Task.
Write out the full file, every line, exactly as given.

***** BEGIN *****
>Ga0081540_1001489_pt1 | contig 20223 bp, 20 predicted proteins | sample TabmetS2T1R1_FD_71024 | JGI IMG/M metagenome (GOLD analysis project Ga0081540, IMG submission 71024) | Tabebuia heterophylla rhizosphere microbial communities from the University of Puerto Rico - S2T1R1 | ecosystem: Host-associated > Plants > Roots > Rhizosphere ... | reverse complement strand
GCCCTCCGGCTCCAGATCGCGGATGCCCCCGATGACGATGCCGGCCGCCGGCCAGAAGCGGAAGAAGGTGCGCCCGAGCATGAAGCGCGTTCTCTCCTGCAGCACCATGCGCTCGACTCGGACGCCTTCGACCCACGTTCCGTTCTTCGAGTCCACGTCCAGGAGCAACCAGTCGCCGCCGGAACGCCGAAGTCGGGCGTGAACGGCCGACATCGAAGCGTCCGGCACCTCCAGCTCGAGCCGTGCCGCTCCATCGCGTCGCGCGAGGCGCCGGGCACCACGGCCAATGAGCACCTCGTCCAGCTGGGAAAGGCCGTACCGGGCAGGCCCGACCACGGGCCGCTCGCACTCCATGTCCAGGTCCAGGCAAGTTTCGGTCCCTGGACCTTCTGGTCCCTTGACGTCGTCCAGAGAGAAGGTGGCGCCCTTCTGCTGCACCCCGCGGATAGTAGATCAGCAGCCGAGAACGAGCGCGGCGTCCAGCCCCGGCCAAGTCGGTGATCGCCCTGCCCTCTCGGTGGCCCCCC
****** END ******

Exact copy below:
>Ga0081540_1001489_pt1 | contig 20223 bp, 20 predicted proteins | sample TabmetS2T1R1_FD_71024 | JGI IMG/M metagenome (GOLD analysis project Ga0081540, IMG submission 71024) | Tabebuia heterophylla rhizosphere microbial communities from the University of Puerto Rico - S2T1R1 | ecosystem: Host-associated > Plants > Roots > Rhizosphere ... | reverse complement strand
GCCCTCCGGCTCCAGATCGCGGATGCCCCCGATGACGATGCCGGCCGCCGGCCAGAAGCGGAAGAAGGTGCGCCCGAGCATGAAGCGCGTTCTCTCCTGCAGCACCATGCGCTCGACTCGGACGCCTTCGACCCACGTTCCGTTCTTCGAGTCCACGTCCAGGAGCAACCAGTCGCCGCCGGAACGCCGAAGTCGGGCGTGAACGGCCGACATCGAAGCGTCCGGCACCTCCAGCTCGAGCCGTGCCGCTCCATCGCGTCGCGCGAGGCGCCGGGCACCACGGCCAATGAGCACCTCGTCCAGCTGGGAAAGGCCGTACCGGGCAGGCCCGACCACGGGCCGCTCGCACTCCATGTCCAGGTCCAGGCAAGTTTCGGTCCCTGGACCTTCTGGTCCCTTGACGTCGTCCAGAGAGAAGGTGGCGCCCTTCTGCTGCACCCCGCGGATAGTAGATCAGCAGCCGAGAACGAGCGCGGCGTCCAGCCCCGGCCAAGTCGGTGATCGCCCTGCCCTCTCGGTGGCCCCCC